Please Mind the Platform Gap: Is Project Work Really That Hard?

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By Regina Marie Lee (13A01B)

Please Mind the Platform Gap is a fortnightly column aimed at preparing Year 4 RI and RGS students for the challenges of JC life. Written by Year 5s from Raffles Press who have “been there, done that”, each piece covers a different aspect of life “on the other side”.

Project Work must be the only topic that the Twitter users I follow never seem to tire of tweeting about. Because PW work submission deadlines are the same for all, you can be sure to find people commiserating about how difficult thinking of a suitable PI (Preliminary Idea) is, or the terrible length of their GPP (Group Project Proposal) days before it is due. Year 4s who have yet to enter RI, when encountering such grievances raised by their seniors, must imagine PW to be a strange and formidable subject.

The compulsory subject was created by the Ministry of Education specifically to challenge A Level students with the “opportunity to synthesise knowledge from various areas of learning”, such as newspapers, personal interviews and surveys. Implemented in 2003, PW, unlike regular subjects, will require analysis of information that is not be served up in textbooks, but collected through independent research. Fortunately, RP students will have gone through Research Studies (RGS) or Research Education (RI) in Year 1–4, and hopefully have acquired some ability to find and apply appropriate information.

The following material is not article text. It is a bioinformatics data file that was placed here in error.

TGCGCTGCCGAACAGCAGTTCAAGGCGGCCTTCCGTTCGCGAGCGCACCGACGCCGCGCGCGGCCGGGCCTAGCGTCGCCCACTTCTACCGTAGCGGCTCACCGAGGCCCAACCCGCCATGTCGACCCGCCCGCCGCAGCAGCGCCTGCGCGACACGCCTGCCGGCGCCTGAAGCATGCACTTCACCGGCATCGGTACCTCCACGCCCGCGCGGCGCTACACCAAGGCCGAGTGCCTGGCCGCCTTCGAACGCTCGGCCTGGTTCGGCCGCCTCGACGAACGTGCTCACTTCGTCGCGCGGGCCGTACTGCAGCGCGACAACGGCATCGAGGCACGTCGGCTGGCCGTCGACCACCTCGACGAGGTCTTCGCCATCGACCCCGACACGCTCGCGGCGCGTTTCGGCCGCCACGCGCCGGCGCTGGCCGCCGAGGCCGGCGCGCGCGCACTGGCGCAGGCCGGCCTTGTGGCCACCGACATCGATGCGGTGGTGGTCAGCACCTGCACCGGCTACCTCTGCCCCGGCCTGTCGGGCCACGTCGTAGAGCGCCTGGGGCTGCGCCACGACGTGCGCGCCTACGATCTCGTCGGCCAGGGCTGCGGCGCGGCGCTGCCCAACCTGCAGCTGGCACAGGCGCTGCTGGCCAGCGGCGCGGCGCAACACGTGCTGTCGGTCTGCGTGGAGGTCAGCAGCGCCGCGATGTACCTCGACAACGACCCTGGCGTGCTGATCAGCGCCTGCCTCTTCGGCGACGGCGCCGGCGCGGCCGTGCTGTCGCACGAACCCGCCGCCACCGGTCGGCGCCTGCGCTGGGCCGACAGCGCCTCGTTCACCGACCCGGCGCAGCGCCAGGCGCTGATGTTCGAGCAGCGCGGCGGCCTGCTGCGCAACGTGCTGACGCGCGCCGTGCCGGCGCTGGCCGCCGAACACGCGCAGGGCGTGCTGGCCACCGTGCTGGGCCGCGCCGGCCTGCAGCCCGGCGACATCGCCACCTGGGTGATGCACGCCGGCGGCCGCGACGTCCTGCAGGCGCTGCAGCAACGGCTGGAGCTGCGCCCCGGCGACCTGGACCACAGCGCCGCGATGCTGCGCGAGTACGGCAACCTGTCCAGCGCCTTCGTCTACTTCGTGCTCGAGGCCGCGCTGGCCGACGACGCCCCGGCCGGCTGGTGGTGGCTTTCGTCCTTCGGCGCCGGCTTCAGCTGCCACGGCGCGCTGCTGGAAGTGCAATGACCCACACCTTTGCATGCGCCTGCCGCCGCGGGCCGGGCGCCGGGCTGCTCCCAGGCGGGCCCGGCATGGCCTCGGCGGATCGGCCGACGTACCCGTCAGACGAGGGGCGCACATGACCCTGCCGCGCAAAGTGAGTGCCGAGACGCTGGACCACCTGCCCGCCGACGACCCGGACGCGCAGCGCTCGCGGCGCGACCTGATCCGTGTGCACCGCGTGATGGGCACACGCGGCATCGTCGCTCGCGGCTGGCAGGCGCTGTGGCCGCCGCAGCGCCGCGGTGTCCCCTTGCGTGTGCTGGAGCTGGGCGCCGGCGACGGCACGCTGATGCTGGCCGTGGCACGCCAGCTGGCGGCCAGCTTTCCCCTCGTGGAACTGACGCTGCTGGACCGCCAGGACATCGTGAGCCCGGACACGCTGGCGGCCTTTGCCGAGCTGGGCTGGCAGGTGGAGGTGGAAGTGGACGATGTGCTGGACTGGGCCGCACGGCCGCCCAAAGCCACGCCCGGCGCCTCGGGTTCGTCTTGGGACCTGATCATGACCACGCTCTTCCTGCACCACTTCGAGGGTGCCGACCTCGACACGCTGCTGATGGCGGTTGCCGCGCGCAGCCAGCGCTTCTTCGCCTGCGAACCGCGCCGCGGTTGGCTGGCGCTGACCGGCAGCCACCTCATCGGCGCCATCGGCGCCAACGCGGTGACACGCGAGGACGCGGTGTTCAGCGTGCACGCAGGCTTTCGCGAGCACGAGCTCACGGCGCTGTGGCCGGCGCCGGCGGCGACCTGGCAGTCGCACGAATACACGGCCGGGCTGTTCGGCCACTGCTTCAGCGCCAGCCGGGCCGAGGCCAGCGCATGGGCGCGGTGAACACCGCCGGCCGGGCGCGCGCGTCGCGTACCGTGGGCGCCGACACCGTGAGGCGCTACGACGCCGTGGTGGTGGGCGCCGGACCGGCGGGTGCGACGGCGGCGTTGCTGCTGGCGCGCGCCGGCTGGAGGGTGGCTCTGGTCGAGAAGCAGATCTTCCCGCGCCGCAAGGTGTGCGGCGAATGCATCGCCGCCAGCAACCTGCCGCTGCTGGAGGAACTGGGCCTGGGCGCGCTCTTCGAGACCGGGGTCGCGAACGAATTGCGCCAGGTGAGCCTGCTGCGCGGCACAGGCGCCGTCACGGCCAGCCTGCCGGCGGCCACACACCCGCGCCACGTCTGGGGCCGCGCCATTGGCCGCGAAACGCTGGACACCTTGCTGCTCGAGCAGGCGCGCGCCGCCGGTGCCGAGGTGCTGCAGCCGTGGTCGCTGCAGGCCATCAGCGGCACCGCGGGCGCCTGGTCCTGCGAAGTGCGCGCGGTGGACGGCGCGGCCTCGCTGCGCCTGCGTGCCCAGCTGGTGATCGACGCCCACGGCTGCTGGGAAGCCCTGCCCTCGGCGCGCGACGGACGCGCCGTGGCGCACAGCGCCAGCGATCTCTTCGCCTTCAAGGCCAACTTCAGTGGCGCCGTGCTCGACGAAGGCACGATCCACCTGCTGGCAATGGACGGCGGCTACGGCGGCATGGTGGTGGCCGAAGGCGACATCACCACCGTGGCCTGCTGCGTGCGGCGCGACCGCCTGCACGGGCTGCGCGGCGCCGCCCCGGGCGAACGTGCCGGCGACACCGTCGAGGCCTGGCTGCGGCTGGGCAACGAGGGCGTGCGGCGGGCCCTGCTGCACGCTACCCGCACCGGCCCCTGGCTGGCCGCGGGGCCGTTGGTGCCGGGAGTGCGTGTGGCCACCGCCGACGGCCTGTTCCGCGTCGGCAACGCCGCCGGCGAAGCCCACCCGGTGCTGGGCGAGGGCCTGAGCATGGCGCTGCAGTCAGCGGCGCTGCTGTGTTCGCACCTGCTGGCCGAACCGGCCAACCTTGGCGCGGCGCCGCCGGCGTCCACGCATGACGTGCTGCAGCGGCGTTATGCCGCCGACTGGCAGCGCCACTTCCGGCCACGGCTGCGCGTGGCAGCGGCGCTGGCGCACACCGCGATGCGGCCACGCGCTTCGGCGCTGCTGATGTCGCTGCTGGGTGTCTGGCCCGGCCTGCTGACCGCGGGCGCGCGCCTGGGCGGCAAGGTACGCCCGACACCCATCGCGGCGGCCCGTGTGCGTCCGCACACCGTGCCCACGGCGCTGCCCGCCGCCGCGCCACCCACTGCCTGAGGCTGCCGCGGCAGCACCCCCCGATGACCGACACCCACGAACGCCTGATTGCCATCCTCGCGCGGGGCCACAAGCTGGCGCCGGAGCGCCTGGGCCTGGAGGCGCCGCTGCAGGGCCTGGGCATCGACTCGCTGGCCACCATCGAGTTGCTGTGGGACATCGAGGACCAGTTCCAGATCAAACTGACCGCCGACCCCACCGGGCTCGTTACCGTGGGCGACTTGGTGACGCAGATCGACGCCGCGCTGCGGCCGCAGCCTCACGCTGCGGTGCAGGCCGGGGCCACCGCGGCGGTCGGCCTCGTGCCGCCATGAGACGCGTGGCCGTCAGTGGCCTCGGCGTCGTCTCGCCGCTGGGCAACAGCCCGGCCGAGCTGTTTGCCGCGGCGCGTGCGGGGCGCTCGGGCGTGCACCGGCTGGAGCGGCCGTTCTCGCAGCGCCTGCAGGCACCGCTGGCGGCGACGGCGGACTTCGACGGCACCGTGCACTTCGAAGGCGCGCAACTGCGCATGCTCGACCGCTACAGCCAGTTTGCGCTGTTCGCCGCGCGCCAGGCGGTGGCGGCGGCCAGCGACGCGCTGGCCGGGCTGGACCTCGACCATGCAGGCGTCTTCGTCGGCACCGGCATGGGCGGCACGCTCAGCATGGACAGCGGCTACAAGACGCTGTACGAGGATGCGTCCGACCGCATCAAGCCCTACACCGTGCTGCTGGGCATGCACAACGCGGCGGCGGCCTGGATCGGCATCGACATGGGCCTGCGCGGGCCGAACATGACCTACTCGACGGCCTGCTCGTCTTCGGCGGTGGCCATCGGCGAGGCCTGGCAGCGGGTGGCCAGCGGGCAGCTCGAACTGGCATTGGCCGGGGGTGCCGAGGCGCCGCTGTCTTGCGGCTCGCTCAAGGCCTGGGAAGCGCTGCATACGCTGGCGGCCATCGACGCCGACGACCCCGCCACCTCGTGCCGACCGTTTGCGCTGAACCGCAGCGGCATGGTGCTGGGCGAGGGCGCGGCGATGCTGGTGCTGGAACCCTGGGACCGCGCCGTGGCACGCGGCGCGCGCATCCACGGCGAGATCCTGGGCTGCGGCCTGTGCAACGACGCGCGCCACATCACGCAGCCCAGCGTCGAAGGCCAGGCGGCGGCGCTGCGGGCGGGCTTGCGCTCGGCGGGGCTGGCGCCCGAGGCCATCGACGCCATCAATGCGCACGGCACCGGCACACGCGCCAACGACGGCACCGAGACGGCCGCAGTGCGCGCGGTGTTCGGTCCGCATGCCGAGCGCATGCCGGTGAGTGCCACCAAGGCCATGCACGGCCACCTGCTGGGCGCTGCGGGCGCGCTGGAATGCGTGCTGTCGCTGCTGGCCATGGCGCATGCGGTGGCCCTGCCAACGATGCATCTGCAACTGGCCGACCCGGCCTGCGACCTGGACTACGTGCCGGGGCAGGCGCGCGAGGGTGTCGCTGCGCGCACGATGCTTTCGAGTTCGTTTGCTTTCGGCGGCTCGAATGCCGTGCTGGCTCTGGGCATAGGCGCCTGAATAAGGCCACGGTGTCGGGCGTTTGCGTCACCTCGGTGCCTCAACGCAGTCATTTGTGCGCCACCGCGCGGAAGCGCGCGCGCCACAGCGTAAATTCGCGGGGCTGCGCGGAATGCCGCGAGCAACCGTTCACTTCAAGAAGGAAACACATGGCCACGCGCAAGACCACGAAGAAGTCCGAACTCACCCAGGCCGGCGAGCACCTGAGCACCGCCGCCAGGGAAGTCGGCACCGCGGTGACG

PW also implores students to “generate ideas”, in addition to analysing and evaluating them. While regular subjects already involve the skills of analysis and evaluation, students are less likely to be familiar with coming up with good and suitable ideas, and this is where they might stumble.
Some may say it is fortunate that Project Work only lasts a year. It occupies two blocks each week, and you emerge with your H1 A Level grade at the end of Year 5. Your grade is needed to apply to local universities, but may not count for ones overseas. In RI, more than 4 in 5 students receive an A, according to informal sources, but the journey is not easy.

Fig 1. The progression of assessed tasks for Project Work.

The Project Work cycle starts with the release of the year’s two questions. For 2012, it is “Waste Not, Want Not” and “The Eureka Moment”. The first option tasks students to identify an area of wastage, highlight the problem and propose measures to reduce it. The latter requires adapting an existing invention or discovery to meet a need in the community. A class will then be divided into groups of 4 to 6, allocated by the PW and Civics tutors according to personal discretion. Some tutors are said to distribute ability evenly across groups, while others try to promote class bonding by putting acquaintances together.